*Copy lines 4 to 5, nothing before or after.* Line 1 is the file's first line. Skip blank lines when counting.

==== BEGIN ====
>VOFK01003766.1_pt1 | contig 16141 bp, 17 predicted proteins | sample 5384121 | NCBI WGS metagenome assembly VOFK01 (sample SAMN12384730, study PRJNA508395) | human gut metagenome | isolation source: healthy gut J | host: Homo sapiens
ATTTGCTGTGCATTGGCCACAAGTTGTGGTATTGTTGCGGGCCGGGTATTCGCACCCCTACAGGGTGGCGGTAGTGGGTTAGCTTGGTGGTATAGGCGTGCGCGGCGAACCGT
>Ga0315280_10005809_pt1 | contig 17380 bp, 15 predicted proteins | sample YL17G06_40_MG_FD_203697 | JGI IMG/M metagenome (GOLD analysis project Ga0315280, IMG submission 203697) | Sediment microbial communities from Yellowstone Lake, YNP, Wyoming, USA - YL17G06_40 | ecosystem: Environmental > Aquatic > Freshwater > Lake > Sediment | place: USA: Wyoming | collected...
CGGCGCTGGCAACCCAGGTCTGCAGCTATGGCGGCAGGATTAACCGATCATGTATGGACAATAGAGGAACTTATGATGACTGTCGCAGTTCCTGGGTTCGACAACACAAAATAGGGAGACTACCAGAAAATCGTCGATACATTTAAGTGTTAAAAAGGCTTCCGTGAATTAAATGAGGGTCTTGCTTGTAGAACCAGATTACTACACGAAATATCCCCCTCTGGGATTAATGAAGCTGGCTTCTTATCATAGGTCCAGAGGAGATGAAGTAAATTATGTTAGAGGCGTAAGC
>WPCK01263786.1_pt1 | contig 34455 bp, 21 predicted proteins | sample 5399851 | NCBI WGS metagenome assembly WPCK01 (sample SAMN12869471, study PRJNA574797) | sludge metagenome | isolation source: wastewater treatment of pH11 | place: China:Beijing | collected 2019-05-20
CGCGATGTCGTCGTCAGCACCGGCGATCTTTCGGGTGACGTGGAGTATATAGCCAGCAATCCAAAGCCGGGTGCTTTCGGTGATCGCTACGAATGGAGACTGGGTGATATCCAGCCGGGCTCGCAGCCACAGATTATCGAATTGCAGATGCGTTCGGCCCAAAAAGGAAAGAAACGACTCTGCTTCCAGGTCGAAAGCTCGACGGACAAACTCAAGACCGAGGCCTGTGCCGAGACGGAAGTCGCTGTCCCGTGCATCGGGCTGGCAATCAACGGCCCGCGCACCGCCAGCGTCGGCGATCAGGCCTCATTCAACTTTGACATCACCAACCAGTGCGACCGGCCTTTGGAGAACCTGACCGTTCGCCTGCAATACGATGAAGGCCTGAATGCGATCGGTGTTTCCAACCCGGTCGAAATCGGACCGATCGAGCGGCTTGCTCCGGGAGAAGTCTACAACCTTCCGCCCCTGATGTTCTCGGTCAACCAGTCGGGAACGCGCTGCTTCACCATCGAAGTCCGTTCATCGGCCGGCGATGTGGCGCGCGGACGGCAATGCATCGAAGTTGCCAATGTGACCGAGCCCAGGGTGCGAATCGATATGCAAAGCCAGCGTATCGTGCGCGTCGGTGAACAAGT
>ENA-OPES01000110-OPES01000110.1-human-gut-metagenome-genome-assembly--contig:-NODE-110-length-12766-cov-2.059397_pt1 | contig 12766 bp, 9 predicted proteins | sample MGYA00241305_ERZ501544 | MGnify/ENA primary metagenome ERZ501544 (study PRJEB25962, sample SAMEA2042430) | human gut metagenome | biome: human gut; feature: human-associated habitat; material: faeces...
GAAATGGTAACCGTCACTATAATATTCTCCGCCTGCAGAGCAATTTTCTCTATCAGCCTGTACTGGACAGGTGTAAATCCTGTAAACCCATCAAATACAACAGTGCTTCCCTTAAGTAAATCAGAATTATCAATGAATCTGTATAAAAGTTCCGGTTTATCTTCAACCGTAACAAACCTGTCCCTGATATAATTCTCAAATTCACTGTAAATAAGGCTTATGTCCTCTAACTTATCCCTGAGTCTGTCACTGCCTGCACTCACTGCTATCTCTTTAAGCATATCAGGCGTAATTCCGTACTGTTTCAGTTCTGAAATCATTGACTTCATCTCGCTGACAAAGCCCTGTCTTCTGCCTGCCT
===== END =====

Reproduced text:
CGGCGCTGGCAACCCAGGTCTGCAGCTATGGCGGCAGGATTAACCGATCATGTATGGACAATAGAGGAACTTATGATGACTGTCGCAGTTCCTGGGTTCGACAACACAAAATAGGGAGACTACCAGAAAATCGTCGATACATTTAAGTGTTAAAAAGGCTTCCGTGAATTAAATGAGGGTCTTGCTTGTAGAACCAGATTACTACACGAAATATCCCCCTCTGGGATTAATGAAGCTGGCTTCTTATCATAGGTCCAGAGGAGATGAAGTAAATTATGTTAGAGGCGTAAGC
>WPCK01263786.1_pt1 | contig 34455 bp, 21 predicted proteins | sample 5399851 | NCBI WGS metagenome assembly WPCK01 (sample SAMN12869471, study PRJNA574797) | sludge metagenome | isolation source: wastewater treatment of pH11 | place: China:Beijing | collected 2019-05-20